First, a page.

“I believe I state the rule of Court correctly, when I say that, where a given matter becomes the subject of litigation in, and of adjudication by a court of competent jurisdiction the court requires the parties to that litigation to bring forward that whole case and will not (except under special circumstances) permit the same parties to open the same subject of litigation in respect of matter which might have been brought forward as part of the subject in contest but which was not brought forward only because they have, from negligence, inadvertence or even accident omitted part of their case.


The plea of estoppel applies in exceptional cases, not only to points upon which the court was actually required by the parties to form an opinion and pronounce judgment, but to every point which properly belonged to the subject matter of the litigation and which the parties exercising reasonable diligence might have brought forward at the time.”


The above principle was applied with approval by this Court in Foli & Ors vrs. Agya-Atta & Ors. (Consolidated) (1976) GLR 194. Amissah, J.A. in delivering the judgment of the Court of Appeal stated at 197:—


“It is a well-known rule of law that a person cannot bring an action where the cause of his claim or the issue which he seeks to have determined has as between the parties or their privies already been disposed of by a competent Court. This is a statutory rule intended to prevent the harassment of people by a multiplicity of Law suits: Accordingly the rule is framed widely enough to cover not only matters which are actually dealt with in previous judgment but those as well which ought to have been brought up then but which were not”. (The emphasis is mine)


In Republic vs. High Court, Accra (Commercial Division) Ex Parte Hesse (Investcom Consortium Holdings SA & Scancom Ltd Interested Parties) [2007-2008] 2 SCGLR 1230 at 1246, a case where the issue concerned the principles of estoppel and res judicata, the Supreme Court quoted with approval the observation made in Greenhalgh vs. Mallard (1947) 2 ALL ER 255, that:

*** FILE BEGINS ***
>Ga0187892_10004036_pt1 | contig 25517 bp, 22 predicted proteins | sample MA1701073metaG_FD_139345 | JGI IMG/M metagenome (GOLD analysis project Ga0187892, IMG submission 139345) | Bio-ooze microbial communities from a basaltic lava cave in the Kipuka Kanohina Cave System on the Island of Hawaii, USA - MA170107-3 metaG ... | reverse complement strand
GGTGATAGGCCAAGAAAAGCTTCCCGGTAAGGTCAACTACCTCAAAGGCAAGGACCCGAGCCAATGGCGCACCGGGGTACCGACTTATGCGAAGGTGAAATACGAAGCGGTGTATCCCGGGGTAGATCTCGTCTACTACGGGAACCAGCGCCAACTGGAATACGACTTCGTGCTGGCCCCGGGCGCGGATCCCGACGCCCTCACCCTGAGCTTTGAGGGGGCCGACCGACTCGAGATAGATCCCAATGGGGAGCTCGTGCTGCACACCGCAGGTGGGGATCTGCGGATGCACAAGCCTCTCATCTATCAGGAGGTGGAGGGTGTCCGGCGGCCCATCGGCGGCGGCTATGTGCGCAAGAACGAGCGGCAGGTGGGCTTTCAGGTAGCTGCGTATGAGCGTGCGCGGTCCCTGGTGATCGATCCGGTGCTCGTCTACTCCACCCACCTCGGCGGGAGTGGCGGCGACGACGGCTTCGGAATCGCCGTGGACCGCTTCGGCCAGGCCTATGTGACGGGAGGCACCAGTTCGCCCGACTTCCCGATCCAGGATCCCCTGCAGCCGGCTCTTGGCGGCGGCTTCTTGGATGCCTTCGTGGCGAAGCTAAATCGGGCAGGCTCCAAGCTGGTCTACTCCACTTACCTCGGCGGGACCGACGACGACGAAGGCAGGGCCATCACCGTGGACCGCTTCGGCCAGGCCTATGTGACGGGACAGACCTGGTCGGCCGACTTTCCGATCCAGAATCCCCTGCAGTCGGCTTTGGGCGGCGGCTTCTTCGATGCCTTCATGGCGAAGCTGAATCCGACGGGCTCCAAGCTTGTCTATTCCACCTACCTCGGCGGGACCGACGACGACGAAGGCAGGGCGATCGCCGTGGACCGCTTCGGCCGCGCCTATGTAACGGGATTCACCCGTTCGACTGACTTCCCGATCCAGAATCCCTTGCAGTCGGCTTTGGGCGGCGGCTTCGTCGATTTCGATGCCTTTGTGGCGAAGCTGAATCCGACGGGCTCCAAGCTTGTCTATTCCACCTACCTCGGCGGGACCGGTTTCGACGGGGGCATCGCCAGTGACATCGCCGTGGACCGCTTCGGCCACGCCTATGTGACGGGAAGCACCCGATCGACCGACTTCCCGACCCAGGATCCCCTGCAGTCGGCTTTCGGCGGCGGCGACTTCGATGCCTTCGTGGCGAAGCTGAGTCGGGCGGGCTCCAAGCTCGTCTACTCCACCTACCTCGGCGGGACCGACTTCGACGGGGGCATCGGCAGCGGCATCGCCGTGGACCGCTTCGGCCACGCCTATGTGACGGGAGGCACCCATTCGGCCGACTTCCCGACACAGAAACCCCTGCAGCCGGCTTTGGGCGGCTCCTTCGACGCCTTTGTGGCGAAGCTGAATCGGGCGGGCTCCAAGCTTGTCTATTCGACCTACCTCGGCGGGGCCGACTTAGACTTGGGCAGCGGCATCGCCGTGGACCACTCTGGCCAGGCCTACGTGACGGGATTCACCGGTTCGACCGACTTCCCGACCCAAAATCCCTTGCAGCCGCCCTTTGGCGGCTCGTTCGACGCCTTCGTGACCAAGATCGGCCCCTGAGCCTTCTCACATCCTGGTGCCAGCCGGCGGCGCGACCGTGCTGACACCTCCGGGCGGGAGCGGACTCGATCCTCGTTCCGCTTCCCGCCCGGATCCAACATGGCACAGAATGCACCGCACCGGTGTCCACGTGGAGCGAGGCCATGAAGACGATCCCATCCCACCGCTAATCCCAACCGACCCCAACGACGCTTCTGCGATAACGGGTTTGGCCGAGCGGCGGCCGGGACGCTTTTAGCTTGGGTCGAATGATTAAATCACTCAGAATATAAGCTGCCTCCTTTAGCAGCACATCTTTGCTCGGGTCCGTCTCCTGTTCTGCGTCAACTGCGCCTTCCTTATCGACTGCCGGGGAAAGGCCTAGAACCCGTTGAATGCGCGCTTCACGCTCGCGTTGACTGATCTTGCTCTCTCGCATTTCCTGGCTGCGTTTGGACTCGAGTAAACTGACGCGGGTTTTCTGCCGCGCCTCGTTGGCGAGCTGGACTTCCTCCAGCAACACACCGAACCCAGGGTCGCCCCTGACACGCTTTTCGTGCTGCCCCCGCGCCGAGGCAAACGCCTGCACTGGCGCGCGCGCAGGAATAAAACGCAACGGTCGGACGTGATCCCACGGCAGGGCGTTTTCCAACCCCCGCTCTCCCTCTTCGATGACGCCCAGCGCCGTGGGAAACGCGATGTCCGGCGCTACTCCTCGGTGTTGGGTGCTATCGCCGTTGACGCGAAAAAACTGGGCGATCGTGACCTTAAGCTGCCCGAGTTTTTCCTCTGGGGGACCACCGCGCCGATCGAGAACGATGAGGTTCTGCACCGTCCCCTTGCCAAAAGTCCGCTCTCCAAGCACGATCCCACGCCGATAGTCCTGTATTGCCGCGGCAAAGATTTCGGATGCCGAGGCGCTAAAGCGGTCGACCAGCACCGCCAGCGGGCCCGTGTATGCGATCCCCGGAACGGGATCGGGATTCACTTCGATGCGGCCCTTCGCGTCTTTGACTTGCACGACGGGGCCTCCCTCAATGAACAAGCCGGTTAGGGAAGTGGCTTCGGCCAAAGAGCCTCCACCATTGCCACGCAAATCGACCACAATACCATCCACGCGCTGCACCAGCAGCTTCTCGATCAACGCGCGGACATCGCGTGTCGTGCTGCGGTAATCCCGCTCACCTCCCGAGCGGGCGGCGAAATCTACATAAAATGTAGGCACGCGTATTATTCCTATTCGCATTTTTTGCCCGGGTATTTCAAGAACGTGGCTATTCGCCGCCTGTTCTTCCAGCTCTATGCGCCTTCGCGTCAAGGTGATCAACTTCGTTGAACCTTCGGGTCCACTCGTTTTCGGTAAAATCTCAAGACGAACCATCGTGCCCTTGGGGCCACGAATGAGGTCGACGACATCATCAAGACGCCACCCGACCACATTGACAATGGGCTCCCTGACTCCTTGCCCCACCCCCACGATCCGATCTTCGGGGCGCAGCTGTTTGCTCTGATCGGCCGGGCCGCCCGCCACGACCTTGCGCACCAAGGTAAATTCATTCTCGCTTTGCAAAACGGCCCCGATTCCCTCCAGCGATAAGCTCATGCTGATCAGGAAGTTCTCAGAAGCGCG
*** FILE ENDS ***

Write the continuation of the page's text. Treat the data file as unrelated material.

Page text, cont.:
Res judicata is not confined to the issues which the court is actually asked to decide, but it covers issues or facts which are so clearly part of the subject matter of the litigation and so clearly could have been raised that it would be an abuse of the process of the court to allow a new proceeding to be started in”



These cases highlight the principle that the plea of res judicata covers not only issues actually decided by the Court but also matters that the parties could have raised in the action.


It is trite that an appellant who files an appeal on the ground that the judgment of the trial court is against the weight of evidence has to demonstrate that the judgment is indeed unsupportable having regard to the evidence on record. An appeal being by way of re-hearing, an appellate court is obligated to evaluate the entire record of appeal to satisfy itself that on a preponderance of probabilities, the conclusions of the trial judge is reasonably supported by the evidence. [Djin vs. Musah Baako [2007-2008] 1 SCGLR 687, Ampomah vs. Volta River Authority [1989-90] 2 GLR 28 and Tuakwa vs. Bosom [2001-2002] SCGLR 61]


In the light of these principles, we now proceed to consider whether the trial court was right in striking out the appellant’s writ of summons and statement of claim as constituting an abuse of process.


The fundamental issue that underlies this appeal is whether or not the appellants’ cause of action which centres on purported damages to gear boxes of trucks purchased from the respondent had accrued as at the time of the earlier suit in 2007/2008.


To resolve this fundamental issue, it is important to observe the following undisputed facts from the pleadings and affidavits:


Both causes of action flow from one and the same transaction, namely the purchase of Mercedes Benz trucks from the respondent. The appellants counsel admits this in his submissions.


The trucks were delivered to the appellant in November 2005


The respondent filed its suit on 10th September 2007 for outstanding payments for workshop services rendered on the trucks.